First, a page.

Tell us your experience and opinion of the growing art culture on the Gold Coast …

I first moved to the area nine years ago and found that there were loads of opportunities to experience the local Arts scene, if you actively went looking. A lot of it was underground though. So from the outside, it was hard to spot and many locals wouldn’t have had a clue these scenes existed. In the last few years though, it’s easy to see that the art culture of the coast is totally thriving, it’s suddenly much more visible.
Both the council and local business owners are really embracing the talent of local artists and supporting us in a way that is positive and more importantly, it makes visual art feel valid. In the past two years the Gold Coast City Council has paid me for the use of seven of my botanical artworks that they have had wrapped onto local traffic boxes and electrical cabinets all over the coast. To be paid as an artist and not just asked to donate work for ‘exposure’ is something that is becoming more readily understood by the corporate world. Finally!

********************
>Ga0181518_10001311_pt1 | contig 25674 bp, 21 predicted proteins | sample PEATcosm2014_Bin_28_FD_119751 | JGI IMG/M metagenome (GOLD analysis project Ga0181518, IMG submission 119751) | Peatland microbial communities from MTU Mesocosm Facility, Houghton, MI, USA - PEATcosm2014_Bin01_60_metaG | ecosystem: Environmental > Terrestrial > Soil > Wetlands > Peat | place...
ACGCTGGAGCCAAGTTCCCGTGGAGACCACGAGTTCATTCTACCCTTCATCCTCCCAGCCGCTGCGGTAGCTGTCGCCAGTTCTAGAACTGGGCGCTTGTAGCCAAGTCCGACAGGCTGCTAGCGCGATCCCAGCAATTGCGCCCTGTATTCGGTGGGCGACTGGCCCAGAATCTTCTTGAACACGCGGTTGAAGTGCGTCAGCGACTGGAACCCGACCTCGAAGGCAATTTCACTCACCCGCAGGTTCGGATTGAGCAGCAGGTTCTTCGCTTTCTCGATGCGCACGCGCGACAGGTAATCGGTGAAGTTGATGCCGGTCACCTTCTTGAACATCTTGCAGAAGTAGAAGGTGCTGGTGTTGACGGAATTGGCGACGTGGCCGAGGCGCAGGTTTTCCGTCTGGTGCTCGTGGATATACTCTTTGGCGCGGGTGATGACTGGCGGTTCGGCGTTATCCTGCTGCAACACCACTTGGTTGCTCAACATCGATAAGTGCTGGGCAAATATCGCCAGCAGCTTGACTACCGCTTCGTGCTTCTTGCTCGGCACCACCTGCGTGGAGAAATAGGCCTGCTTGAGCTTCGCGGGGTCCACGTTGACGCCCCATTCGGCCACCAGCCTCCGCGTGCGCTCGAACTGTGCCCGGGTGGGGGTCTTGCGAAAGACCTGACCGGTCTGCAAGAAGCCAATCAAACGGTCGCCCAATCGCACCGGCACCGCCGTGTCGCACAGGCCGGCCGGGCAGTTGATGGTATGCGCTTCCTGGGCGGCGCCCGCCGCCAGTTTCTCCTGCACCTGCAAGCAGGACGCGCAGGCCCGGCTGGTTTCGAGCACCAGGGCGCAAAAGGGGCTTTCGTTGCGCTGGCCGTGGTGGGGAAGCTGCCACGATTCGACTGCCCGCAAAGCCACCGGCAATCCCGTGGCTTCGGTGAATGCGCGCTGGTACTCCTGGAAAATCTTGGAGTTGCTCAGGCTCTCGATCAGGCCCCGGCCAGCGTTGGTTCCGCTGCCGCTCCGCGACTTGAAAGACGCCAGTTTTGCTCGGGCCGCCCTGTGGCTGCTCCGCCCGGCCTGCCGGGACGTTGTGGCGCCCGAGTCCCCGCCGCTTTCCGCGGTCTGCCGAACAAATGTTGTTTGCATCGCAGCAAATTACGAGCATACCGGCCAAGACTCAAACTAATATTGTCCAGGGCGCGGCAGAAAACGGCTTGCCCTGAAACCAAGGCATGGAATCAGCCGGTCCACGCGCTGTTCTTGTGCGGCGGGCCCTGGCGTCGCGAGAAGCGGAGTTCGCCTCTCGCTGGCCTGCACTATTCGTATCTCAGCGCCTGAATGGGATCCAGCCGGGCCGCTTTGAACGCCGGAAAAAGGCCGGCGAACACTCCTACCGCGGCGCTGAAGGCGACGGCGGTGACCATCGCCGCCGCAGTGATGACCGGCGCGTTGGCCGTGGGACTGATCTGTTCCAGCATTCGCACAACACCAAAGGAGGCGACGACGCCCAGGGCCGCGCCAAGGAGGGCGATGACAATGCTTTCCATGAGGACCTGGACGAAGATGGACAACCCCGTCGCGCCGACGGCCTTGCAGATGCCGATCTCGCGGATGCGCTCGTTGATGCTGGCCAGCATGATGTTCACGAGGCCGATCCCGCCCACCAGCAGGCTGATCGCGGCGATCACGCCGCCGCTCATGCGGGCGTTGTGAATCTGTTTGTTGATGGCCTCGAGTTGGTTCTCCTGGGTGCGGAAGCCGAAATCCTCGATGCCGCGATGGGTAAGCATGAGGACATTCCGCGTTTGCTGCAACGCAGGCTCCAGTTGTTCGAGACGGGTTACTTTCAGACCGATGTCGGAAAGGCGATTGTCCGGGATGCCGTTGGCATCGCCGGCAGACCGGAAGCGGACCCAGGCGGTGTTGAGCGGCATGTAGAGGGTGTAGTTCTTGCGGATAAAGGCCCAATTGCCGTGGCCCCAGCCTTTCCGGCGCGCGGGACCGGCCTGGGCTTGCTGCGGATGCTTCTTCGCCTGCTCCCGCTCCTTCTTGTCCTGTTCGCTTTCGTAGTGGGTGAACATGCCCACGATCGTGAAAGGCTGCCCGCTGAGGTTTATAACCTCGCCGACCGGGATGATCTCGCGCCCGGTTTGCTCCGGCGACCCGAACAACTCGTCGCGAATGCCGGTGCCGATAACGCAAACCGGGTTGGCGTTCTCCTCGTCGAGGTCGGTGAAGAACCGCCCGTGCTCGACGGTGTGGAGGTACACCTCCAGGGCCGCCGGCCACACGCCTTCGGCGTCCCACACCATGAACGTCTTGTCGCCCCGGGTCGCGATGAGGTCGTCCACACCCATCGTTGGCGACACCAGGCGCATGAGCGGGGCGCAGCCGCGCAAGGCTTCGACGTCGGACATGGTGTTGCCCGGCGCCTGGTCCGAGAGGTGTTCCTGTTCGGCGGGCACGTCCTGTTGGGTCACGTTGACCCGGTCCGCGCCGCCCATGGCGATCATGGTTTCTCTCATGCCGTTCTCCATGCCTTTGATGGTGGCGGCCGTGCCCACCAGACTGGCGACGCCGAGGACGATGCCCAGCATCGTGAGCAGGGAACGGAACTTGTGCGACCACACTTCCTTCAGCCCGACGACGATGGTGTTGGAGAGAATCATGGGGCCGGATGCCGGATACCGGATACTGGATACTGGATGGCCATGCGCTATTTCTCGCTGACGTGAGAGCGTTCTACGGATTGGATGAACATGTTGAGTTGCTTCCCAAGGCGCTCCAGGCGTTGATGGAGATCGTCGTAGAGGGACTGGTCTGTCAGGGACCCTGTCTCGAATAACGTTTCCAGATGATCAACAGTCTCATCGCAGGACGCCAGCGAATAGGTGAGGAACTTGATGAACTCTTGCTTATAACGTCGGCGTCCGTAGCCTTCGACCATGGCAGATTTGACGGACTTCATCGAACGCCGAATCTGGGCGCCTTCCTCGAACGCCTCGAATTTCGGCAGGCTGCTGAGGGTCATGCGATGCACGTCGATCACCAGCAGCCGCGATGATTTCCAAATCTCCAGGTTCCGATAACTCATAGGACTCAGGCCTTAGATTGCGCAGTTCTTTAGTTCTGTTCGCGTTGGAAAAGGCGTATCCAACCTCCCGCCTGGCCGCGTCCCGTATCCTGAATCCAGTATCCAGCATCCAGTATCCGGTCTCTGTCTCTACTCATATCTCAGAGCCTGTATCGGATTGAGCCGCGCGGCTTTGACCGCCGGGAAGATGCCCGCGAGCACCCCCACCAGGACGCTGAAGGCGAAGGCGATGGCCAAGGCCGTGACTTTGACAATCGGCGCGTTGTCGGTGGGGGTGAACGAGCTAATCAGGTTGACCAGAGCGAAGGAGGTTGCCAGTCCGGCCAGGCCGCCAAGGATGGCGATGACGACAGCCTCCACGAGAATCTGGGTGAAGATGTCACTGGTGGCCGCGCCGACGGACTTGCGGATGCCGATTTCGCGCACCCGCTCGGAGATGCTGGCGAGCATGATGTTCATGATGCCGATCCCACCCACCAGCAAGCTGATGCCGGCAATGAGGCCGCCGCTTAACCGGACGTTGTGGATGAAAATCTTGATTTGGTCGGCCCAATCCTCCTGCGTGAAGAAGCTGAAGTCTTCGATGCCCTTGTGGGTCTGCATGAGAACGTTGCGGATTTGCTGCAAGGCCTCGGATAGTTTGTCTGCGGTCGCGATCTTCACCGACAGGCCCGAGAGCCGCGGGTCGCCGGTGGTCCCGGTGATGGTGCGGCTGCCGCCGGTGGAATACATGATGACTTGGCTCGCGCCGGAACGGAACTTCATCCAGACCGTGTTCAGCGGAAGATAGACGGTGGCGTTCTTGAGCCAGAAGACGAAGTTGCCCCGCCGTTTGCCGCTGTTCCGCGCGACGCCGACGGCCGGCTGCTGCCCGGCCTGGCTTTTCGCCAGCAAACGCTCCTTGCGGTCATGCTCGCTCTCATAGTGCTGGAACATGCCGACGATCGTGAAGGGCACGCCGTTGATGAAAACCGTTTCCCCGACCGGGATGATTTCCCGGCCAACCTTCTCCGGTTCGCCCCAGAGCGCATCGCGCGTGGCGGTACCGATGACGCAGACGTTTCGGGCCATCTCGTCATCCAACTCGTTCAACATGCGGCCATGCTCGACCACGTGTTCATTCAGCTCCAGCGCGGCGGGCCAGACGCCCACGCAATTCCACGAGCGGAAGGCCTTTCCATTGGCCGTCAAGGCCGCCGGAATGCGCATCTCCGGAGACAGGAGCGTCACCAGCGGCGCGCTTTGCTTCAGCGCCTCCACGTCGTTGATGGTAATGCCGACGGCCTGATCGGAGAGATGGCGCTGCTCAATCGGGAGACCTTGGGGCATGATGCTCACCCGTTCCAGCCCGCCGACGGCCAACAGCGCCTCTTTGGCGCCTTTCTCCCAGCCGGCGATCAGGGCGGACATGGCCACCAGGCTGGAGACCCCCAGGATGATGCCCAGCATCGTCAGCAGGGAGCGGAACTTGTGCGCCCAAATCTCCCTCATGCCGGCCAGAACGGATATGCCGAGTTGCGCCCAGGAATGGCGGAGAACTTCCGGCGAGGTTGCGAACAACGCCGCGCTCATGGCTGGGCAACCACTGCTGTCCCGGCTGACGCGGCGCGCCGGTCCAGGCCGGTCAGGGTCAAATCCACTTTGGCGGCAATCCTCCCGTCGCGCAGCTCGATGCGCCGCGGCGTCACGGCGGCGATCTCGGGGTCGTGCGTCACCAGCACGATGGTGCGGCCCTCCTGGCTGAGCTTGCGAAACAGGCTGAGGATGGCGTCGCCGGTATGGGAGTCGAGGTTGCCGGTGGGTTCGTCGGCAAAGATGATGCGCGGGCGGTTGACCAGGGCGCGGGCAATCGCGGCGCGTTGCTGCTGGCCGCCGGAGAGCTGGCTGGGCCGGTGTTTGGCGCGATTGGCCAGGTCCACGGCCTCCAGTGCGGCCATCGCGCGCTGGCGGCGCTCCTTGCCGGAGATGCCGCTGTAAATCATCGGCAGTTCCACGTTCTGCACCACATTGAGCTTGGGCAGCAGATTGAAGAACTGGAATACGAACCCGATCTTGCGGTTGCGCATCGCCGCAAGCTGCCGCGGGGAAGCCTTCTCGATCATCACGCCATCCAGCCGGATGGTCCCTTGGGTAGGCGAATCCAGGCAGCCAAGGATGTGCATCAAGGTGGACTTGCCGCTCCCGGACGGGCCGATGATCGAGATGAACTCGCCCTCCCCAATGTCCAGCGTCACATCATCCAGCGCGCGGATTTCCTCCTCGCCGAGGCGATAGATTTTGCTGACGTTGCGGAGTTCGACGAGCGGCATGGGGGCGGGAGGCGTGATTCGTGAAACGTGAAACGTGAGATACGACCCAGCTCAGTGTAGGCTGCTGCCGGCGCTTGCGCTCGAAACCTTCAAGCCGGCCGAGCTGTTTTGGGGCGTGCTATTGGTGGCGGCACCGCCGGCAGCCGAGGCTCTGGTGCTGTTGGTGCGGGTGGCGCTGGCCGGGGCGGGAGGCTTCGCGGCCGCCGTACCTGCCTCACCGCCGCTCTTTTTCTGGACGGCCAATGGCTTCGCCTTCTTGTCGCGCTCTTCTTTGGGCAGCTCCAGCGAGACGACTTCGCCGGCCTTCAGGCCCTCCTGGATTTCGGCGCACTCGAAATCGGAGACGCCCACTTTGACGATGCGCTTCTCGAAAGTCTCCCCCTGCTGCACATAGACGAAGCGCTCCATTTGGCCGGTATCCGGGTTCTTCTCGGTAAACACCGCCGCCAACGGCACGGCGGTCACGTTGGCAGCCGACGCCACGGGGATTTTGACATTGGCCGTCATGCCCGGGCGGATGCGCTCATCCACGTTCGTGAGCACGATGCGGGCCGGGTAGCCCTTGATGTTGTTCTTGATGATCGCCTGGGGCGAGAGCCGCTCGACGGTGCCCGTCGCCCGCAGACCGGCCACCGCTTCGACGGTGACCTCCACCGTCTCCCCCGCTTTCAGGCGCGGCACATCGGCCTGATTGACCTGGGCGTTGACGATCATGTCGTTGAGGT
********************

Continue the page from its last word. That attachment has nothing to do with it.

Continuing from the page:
Just last month I was approached by Burleigh Stocklands to custom design and paint an exterior wall at their Woolworth’s entry and was paid accordingly for my services, and they will also be getting more local artists in to paint various other walls around the centre in the coming year. To have local shopping centres (and breweries!) supporting artists in this way, says to me that times are definitely changing and the community is really showing a lot of love for urban art.